US Secretary of Defense Jim Matthis took the latest Israeli military threat to strike back at Iran in Syria as one more thing to worry about. The IDF stated on Oct. 26, after the Islamic Jihad, an Iranian Palestinian proxy, slammed 51 missiles into Israel from the Gaza Strip, that if this aggression continues, Israel will not hesitate to take action against the Iranian Al Qods Brigades and its commander Maj. Gen. Qassem Soleimani, whom the Israeli spokesman accused of ordering the attack. “No one in or outside the Gaza Strip is invulnerable,” he said.
For Secretary Mattis, this threat conjured up the specter of an impending military showdown involving Israel, Iran, Hizballah and Syria, that would inexorably drag US forces into a messy clash of arms.
While this was the first time an Israeli official had publicly threatened Iran’s Al Qods Brigades, the external arm of the Revolutionary Guards Corps, Israeli jets did actually target them twice this year.
On Feb. 18, Israeli jets bombed a convoy of the “Harakat Hezbolllah an-Najaba Movement of the Party of Gods Nobles” – a mouthful for an Iranian-Iraqi Shiite paramilitary group. The convoy was on its way from Iraq into Syria. Then, on Aug. 23, Israeli planes struck another convoy of the same group which was moving in the opposite direction from Syria into western Iraq. An unknown number of Iranian officers of the Al Qods Brigades were killed in both attacks.
This joint Iranian-Iraqi militia, which is directly under Soleimani’s orders, maintains command posts and bases that straddle the Syrian-Iraqi border and are spread out between Abu Kamal in Syria and Al Qai’im in Iraq. US forces operate in this same border region on missions for eliminating Islamic State remnants which fled to this desert region from their defeats in Mosul and Raqqa.
Israel has never acknowledged the two attacks on Soleimani’s forces or revealed how they turned out. However, On Friday, Dec. 28, shortly before the massive missile attack on Israel from Gaza, a high-ranking Pentagon source was quoted by the Wall Street Journal as saying: “Israel has been conducting an aggressive military campaign across Syria against Iran-backed militia groups, an effort that has been encouraged by the White House but aroused the concern of many US military officials.” The source went on to say: “While the White House has applauded Israel’s assertiveness against Iran inside Syria, the military officials say they fear it could backfire if Iran’s belief that the US is behind many of the strikes prompts Iran-backed groups to attack American troops in Syria and Iraq. It’s a growing concern for us,” he stressed.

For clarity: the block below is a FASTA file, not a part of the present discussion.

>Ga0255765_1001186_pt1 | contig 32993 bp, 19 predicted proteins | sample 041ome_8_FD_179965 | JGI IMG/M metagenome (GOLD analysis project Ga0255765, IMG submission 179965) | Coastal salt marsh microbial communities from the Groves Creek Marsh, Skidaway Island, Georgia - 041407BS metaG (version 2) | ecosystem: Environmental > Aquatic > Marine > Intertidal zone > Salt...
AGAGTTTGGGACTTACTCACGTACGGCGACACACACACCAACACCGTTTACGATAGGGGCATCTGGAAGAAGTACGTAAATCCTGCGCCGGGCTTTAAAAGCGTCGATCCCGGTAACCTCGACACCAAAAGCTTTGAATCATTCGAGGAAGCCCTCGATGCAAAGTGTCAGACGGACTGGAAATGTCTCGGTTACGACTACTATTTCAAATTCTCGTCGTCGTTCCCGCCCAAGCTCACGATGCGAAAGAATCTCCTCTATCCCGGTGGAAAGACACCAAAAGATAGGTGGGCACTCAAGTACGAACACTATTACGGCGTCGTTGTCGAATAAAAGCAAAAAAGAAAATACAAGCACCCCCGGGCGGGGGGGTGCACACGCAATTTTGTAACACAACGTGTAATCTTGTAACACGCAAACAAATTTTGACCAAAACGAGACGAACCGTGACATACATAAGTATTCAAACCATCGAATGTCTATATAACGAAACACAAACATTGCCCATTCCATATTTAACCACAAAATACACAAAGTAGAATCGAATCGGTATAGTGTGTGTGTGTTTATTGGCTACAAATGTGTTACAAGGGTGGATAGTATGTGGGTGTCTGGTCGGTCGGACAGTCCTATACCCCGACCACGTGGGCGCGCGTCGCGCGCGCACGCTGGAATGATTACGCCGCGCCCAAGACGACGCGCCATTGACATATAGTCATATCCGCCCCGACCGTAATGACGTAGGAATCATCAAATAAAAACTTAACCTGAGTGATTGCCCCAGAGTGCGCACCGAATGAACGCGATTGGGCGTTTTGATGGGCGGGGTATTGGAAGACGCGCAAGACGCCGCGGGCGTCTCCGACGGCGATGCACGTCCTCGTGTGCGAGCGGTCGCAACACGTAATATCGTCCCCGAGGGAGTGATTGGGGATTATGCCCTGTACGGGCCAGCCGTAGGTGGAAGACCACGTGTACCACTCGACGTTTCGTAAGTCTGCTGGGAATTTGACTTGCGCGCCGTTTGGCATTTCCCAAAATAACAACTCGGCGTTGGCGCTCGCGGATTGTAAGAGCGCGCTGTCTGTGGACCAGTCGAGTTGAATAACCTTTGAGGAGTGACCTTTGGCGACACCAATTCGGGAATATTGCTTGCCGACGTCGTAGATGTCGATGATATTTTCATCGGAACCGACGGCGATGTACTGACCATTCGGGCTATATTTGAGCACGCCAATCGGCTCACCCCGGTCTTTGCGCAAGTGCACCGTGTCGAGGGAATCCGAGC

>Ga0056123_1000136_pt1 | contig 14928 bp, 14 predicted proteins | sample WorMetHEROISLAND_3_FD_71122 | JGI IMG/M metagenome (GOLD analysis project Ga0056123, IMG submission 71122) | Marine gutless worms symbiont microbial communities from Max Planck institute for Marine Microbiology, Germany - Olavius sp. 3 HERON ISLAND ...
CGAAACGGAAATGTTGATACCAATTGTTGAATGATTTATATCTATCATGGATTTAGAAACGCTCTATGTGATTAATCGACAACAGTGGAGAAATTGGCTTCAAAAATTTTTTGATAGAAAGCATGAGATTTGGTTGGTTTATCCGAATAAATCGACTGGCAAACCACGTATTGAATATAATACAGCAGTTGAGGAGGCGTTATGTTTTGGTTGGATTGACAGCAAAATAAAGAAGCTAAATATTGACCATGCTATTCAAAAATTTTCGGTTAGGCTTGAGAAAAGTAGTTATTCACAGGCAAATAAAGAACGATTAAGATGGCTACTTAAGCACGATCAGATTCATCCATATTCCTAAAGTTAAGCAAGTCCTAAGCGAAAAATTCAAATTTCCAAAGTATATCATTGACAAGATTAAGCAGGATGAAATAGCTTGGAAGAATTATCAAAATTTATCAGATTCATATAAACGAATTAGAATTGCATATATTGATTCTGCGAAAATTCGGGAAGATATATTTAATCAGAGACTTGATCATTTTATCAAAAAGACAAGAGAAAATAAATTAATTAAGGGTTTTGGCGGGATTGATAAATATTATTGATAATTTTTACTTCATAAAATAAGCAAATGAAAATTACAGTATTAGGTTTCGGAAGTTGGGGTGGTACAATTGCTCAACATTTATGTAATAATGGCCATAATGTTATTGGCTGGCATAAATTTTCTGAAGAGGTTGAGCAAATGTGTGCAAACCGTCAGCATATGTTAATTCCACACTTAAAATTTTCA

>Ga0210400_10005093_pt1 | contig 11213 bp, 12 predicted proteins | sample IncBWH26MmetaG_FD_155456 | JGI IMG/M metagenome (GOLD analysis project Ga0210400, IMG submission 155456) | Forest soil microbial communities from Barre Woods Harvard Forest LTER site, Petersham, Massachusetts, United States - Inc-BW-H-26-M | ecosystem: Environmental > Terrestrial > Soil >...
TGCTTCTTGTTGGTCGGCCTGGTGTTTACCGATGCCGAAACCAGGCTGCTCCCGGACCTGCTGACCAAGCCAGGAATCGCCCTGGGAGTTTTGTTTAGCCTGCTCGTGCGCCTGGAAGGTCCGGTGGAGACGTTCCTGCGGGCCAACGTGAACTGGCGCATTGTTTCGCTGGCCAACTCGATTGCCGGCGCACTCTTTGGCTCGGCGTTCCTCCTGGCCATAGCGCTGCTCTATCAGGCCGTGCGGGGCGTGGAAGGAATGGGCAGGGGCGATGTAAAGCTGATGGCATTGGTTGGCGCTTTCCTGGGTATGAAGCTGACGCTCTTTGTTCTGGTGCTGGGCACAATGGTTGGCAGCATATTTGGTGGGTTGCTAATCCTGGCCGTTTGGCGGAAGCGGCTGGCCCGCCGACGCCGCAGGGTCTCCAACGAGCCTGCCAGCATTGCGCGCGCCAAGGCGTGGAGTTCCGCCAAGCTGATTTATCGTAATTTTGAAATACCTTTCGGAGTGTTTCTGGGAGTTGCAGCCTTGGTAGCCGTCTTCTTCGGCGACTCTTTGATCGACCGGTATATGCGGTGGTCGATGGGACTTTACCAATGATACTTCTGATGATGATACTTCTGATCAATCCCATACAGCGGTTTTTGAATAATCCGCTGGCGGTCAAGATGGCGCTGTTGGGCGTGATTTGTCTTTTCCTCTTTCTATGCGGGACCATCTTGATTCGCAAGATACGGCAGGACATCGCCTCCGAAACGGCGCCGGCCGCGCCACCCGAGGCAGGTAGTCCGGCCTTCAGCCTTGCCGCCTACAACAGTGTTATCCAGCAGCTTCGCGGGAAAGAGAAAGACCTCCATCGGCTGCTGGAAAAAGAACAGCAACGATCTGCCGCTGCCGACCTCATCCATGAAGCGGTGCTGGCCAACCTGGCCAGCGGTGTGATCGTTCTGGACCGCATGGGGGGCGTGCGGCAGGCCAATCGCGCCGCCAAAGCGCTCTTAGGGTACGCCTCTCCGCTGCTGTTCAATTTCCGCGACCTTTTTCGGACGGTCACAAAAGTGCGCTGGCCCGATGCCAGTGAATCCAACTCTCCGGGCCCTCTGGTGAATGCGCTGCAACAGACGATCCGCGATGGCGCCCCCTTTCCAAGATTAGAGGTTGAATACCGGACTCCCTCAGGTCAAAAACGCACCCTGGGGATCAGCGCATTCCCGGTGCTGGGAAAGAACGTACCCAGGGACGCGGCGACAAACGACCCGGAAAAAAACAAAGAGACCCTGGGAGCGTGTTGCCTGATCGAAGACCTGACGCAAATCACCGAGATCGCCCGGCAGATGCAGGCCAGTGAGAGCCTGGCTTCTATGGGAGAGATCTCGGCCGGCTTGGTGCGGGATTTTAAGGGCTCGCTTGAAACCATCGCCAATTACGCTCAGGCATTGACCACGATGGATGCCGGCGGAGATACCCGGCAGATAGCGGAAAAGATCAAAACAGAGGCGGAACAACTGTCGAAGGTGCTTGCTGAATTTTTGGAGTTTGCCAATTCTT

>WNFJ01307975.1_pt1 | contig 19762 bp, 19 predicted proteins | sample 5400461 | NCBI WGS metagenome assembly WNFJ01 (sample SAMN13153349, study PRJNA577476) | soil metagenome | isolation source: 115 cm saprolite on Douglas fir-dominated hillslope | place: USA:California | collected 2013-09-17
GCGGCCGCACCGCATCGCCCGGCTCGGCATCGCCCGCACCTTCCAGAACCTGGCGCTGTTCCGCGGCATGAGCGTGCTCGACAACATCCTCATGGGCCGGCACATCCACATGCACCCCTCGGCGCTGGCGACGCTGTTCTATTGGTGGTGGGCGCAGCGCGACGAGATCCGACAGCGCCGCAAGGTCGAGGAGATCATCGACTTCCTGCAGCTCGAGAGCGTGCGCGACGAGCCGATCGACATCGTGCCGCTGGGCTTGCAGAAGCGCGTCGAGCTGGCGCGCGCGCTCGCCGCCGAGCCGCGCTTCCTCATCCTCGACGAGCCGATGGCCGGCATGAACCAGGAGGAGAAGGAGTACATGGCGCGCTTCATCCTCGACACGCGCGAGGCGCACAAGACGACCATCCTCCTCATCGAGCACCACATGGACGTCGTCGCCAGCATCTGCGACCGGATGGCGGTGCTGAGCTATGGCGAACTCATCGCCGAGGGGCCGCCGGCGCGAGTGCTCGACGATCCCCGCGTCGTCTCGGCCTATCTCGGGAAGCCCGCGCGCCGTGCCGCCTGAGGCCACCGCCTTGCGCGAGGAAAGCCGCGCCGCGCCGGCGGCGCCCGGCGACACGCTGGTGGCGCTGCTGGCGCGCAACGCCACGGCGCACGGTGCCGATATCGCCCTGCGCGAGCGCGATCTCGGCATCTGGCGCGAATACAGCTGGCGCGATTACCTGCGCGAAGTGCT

This leak underlined Secretary Mattis’ concern that Israeli attacks on Iranian forces could spark counter-attacks on the 5,000 US troops in eastern Syria, most of them Marines. But the White House nonetheless insists on taking Israel’s part in pursuing an “aggressive military campaign. The position held by the President’s Office is that “Israel has the right to defend itself and, further, the US welcomes Israel’s attempt to thwart Iran’s effort to create an ‘arc of control’ leading from Iran west through Iraq, Syria and, ultimately, Lebanon. Iran and Hizballah cannot be allowed to build an arsenal of weapons on Israel’s border that threatens the region,” the White House maintains.
Rather than joining Pentagon concerns about the spreading fallout of Israel’s operations and echoing the demands to limit them, the US President and his advisers welcome their widening impact against Iran’s expansionist plans for Iraq, Syria and Lebanon.
DEBKA Weekly’s sources report that heads of the Pentagon and CENTCOM are tensely braced for an Iranian comeback against US forces in the Middle East when US sanctions on Iran’s oil sales go into force in the coming week – if not directly then through Tehran’s armed proxies. The Iraqi Harakat Hezballah militia, in particular, moves around in the close vicinity of US bases in eastern Syria and western Iraq. This sort of belligerence occurred as recently as late September when Iraqi Shiite militias rained rocket and machine gun fire on the US consulate in the southern Iraqi oil port of Basra. An intelligence probe found the hand of Al Qods chief Soleimani behind that attack, the same hand that sent the Palestinian Jihad to launch missiles into Israel.
White House-Pentagon dissonance on Israel’s military involvement in Syria also has a personal aspect. Secretary of State Mike Pompeo and national security adviser Bolton advocate an active Israeli role. They favor close US-Israeli coordination for slapping down Iran’s military presence in Syria and cutting short the free passage of pro-Iranian forces to and from Iraq and Syria for diminishing Iran’s schemes. Bolton wrapped up the joint ventures when he visited Israel in mid-August. The Pentagon viewed those understandings as a means for circumventing Matti’s objections to coordinated US-Israeli military action in Syria.